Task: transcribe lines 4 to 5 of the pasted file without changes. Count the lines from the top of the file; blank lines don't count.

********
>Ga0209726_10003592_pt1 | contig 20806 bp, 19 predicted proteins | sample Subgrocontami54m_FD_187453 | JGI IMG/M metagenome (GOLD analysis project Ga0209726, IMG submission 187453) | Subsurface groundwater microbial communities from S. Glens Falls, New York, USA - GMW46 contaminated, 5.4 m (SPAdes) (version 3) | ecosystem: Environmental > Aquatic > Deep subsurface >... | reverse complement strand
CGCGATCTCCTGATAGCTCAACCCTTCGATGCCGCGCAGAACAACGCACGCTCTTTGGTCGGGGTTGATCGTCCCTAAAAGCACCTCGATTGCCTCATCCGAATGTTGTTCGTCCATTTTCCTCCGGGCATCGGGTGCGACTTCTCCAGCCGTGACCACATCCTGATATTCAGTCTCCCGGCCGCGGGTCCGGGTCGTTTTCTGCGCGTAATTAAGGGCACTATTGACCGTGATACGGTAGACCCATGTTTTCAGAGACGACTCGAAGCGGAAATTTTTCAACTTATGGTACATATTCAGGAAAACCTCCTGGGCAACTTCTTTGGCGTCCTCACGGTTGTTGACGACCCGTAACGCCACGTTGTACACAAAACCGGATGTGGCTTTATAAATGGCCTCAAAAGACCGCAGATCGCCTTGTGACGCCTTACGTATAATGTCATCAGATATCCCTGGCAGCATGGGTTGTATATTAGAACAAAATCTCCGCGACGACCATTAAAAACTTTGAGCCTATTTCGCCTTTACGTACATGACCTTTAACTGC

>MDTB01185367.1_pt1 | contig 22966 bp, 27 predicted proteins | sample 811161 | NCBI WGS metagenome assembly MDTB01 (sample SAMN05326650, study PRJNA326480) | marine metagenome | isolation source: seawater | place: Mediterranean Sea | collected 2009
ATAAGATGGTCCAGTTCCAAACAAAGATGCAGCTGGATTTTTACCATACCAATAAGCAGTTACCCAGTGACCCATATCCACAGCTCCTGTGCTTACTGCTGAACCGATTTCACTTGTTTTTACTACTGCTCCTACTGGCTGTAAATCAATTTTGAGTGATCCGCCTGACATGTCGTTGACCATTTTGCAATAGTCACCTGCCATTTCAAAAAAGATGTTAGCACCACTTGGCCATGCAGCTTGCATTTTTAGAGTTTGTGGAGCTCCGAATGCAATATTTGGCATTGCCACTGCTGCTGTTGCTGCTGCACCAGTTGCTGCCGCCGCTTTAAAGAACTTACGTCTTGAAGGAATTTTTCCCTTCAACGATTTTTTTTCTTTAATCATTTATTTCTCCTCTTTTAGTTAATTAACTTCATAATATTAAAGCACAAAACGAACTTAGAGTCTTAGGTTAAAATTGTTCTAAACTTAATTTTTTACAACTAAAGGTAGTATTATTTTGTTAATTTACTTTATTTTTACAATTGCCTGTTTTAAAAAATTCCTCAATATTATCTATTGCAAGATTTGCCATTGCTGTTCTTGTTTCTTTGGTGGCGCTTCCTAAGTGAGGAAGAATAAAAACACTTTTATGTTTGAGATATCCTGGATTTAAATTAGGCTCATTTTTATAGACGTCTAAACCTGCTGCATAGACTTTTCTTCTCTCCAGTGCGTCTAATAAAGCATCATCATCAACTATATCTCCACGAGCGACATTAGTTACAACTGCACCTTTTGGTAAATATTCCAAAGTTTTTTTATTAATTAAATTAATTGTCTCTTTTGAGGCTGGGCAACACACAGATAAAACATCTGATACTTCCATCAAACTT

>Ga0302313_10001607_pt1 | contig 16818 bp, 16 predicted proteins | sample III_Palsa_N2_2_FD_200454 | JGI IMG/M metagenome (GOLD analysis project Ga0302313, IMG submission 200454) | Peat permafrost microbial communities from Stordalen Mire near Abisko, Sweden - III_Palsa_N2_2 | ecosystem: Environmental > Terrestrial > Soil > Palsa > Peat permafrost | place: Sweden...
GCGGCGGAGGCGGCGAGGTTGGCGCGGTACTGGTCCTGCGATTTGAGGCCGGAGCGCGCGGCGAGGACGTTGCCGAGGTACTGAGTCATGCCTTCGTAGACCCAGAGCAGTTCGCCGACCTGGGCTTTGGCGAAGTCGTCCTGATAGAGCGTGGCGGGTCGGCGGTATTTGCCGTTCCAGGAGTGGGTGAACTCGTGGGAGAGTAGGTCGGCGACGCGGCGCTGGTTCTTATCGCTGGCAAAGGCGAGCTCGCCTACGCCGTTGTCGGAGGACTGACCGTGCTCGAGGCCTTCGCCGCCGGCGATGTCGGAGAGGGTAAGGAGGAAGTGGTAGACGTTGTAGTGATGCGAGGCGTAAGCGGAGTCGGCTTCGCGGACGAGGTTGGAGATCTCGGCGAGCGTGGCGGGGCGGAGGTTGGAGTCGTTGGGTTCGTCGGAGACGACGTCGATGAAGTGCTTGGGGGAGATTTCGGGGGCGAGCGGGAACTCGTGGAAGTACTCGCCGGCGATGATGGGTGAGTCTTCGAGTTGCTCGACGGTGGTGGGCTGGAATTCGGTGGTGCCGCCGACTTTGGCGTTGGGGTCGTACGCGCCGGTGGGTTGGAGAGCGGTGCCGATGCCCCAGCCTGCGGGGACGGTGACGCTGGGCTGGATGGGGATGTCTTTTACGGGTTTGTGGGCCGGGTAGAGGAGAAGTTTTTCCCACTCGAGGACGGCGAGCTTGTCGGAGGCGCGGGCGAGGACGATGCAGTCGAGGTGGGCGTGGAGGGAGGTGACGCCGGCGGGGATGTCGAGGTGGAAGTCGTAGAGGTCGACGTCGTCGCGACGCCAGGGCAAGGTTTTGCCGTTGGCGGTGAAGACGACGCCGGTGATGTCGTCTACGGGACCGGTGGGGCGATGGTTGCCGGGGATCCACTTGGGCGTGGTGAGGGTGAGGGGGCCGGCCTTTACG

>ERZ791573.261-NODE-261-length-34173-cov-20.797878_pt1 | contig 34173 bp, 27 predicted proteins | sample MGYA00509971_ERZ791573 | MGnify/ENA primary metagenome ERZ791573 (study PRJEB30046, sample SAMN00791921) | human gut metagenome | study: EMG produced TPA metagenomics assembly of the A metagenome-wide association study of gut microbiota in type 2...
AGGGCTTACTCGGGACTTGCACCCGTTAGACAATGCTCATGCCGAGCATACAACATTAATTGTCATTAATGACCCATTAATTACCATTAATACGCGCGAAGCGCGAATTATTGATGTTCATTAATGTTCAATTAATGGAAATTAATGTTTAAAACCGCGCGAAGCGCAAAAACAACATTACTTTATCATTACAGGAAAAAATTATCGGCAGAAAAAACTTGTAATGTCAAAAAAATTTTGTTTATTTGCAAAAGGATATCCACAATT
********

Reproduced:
ATAAGATGGTCCAGTTCCAAACAAAGATGCAGCTGGATTTTTACCATACCAATAAGCAGTTACCCAGTGACCCATATCCACAGCTCCTGTGCTTACTGCTGAACCGATTTCACTTGTTTTTACTACTGCTCCTACTGGCTGTAAATCAATTTTGAGTGATCCGCCTGACATGTCGTTGACCATTTTGCAATAGTCACCTGCCATTTCAAAAAAGATGTTAGCACCACTTGGCCATGCAGCTTGCATTTTTAGAGTTTGTGGAGCTCCGAATGCAATATTTGGCATTGCCACTGCTGCTGTTGCTGCTGCACCAGTTGCTGCCGCCGCTTTAAAGAACTTACGTCTTGAAGGAATTTTTCCCTTCAACGATTTTTTTTCTTTAATCATTTATTTCTCCTCTTTTAGTTAATTAACTTCATAATATTAAAGCACAAAACGAACTTAGAGTCTTAGGTTAAAATTGTTCTAAACTTAATTTTTTACAACTAAAGGTAGTATTATTTTGTTAATTTACTTTATTTTTACAATTGCCTGTTTTAAAAAATTCCTCAATATTATCTATTGCAAGATTTGCCATTGCTGTTCTTGTTTCTTTGGTGGCGCTTCCTAAGTGAGGAAGAATAAAAACACTTTTATGTTTGAGATATCCTGGATTTAAATTAGGCTCATTTTTATAGACGTCTAAACCTGCTGCATAGACTTTTCTTCTCTCCAGTGCGTCTAATAAAGCATCATCATCAACTATATCTCCACGAGCGACATTAGTTACAACTGCACCTTTTGGTAAATATTCCAAAGTTTTTTTATTAATTAAATTAATTGTCTCTTTTGAGGCTGGGCAACACACAGATAAAACATCTGATACTTCCATCAAACTT

>Ga0302313_10001607_pt1 | contig 16818 bp, 16 predicted proteins | sample III_Palsa_N2_2_FD_200454 | JGI IMG/M metagenome (GOLD analysis project Ga0302313, IMG submission 200454) | Peat permafrost microbial communities from Stordalen Mire near Abisko, Sweden - III_Palsa_N2_2 | ecosystem: Environmental > Terrestrial > Soil > Palsa > Peat permafrost | place: Sweden...